GROSSMAN: Right. Well, you know, one of the things that fan fiction does is it goes after the sort of hidden subtext of a show and sort of brings them to light. So, for example, there's this very intense friendship between Spock and Kirk. And an early fan fiction decided to explore the idea that there was sexual tension between them and sort of staged a love scene between the two of them.

And that became a very popular premise not only in "Star Trek," but in all kinds of other shows, not even only in science fiction. You know, you get "Starsky & Hutch." A love scene between the two of those, what if it happened? Well, you could find out what if, if you check out some fan fiction online.

CONAN: So what if is the key to it. There's also a lot of plot points that people want to explore.

GROSSMAN: That's true. You know, even a story that is as detailed and densely plotted as, for example, the "Harry Potter" stories, there's always going to be bits that you don't see. You know, what does the scene look like from Neville Longbottom's point of view? What happens between this chapter and that chapter with a little elapsed time? Fan - one of the games that fan fiction writers play is what happened when, you know, the camera wasn't looking? What happened when Roland turned the page? They'll fill in these little blanks in very interesting, entertaining ways.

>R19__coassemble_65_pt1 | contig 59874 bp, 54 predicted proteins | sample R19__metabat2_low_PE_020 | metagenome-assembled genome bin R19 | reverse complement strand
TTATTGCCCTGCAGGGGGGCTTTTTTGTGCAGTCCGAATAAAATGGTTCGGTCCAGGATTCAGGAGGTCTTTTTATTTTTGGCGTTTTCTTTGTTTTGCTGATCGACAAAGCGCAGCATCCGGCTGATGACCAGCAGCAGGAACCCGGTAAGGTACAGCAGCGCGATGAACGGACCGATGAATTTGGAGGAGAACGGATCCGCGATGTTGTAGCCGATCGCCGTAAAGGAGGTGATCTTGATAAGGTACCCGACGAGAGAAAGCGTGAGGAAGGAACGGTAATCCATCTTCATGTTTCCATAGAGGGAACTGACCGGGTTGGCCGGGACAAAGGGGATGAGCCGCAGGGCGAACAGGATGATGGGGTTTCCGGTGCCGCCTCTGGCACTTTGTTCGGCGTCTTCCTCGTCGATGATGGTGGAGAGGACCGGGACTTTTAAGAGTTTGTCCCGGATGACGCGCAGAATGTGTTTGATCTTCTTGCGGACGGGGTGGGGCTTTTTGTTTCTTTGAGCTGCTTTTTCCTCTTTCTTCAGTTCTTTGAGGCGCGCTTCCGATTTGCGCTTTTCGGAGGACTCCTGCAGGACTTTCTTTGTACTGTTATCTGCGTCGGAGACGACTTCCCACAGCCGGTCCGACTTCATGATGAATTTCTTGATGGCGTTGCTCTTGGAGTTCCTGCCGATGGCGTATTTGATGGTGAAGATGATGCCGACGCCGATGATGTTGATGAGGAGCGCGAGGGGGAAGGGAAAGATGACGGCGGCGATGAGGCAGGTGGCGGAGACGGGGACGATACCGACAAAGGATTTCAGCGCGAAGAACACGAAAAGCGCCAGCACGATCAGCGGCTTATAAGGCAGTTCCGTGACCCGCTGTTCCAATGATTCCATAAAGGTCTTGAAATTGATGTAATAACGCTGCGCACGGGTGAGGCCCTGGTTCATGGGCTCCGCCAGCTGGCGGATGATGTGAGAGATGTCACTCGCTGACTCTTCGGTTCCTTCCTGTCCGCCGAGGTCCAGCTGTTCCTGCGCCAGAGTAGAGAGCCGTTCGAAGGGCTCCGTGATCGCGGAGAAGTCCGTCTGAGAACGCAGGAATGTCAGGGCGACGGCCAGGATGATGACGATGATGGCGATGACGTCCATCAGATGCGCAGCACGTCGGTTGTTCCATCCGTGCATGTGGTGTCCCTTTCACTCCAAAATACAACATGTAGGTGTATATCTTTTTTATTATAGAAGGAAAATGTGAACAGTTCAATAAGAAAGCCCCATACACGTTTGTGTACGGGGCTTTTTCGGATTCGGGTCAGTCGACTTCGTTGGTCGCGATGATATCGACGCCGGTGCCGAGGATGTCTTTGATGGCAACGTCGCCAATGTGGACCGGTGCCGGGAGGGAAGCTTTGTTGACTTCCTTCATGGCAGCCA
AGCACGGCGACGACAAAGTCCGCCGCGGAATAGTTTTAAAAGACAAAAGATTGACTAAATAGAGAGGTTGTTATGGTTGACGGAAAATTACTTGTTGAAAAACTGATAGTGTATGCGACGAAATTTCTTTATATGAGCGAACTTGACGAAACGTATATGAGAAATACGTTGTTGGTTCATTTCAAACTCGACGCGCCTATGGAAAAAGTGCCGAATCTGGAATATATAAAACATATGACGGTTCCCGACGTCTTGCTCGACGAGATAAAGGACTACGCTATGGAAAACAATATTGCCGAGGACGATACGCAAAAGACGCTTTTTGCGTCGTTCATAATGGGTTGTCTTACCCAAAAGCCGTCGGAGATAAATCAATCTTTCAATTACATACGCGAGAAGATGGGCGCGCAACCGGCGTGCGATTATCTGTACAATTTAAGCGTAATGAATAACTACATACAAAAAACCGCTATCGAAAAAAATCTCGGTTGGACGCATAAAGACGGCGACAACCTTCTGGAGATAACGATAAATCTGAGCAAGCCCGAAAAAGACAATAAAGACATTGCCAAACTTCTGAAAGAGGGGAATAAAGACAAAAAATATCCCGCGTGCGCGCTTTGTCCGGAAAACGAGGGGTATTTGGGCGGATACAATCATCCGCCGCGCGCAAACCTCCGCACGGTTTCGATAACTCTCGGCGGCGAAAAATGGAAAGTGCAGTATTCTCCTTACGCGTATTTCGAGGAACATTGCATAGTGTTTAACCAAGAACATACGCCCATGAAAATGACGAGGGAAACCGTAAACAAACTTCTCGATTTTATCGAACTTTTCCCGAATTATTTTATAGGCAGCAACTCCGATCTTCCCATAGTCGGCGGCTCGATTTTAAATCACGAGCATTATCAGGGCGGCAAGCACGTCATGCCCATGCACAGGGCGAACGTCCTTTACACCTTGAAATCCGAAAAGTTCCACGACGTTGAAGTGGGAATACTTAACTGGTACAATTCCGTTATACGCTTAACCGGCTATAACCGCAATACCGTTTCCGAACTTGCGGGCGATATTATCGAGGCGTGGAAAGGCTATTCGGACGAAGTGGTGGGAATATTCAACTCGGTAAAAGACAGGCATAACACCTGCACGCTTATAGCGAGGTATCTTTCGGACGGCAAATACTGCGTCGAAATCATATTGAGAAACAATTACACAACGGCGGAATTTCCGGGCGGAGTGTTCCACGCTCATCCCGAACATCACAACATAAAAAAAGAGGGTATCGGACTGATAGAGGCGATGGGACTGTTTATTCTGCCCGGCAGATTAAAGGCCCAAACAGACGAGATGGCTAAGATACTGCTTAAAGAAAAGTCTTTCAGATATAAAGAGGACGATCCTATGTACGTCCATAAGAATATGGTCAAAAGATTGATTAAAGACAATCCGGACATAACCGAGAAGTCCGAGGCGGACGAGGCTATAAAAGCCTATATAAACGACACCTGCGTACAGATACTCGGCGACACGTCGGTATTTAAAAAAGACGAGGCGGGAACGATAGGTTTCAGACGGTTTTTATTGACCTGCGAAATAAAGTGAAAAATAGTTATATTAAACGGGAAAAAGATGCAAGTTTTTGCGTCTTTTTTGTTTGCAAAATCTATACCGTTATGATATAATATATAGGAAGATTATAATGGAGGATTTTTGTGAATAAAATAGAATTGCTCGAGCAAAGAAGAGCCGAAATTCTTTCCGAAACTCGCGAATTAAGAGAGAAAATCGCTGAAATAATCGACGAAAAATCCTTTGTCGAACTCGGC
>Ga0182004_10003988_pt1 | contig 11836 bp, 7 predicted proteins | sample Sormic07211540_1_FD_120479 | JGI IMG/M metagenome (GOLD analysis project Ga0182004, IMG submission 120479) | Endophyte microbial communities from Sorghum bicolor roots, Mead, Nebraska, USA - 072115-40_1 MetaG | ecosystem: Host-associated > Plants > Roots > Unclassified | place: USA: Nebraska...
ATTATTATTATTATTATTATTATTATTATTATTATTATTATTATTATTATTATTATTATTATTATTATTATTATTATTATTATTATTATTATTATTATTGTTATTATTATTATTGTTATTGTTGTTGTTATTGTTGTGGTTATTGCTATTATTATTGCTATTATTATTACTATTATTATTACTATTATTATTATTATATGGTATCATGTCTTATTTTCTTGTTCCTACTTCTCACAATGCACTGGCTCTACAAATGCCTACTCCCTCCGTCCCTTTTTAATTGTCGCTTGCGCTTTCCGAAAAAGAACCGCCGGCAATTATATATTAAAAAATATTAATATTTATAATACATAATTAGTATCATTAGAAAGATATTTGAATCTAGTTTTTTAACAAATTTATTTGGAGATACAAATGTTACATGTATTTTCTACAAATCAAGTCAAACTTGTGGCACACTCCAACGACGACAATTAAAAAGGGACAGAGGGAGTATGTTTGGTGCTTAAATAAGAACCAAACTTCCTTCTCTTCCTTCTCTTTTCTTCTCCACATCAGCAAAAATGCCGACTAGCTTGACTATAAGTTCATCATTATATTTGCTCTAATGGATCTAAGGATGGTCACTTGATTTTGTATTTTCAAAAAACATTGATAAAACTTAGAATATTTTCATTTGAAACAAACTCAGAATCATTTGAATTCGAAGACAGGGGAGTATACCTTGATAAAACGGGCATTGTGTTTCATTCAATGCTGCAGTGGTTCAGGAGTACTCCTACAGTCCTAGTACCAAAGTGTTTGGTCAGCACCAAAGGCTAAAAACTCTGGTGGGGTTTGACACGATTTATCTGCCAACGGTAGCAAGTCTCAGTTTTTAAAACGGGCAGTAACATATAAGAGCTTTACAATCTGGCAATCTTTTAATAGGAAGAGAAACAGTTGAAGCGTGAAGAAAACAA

CONAN: We're talking with Lev Grossman, a book reviewer for Time magazine, an author himself and writer of a recent piece in Time magazine called "The Boy Who Lived Forever," about fan fiction. If that describes you, give us a call: 800-989-8255. Email us: talk@npr.org. And we'll star with Tocia(ph), I hope I'm pronouncing that correctly, in Richmond California.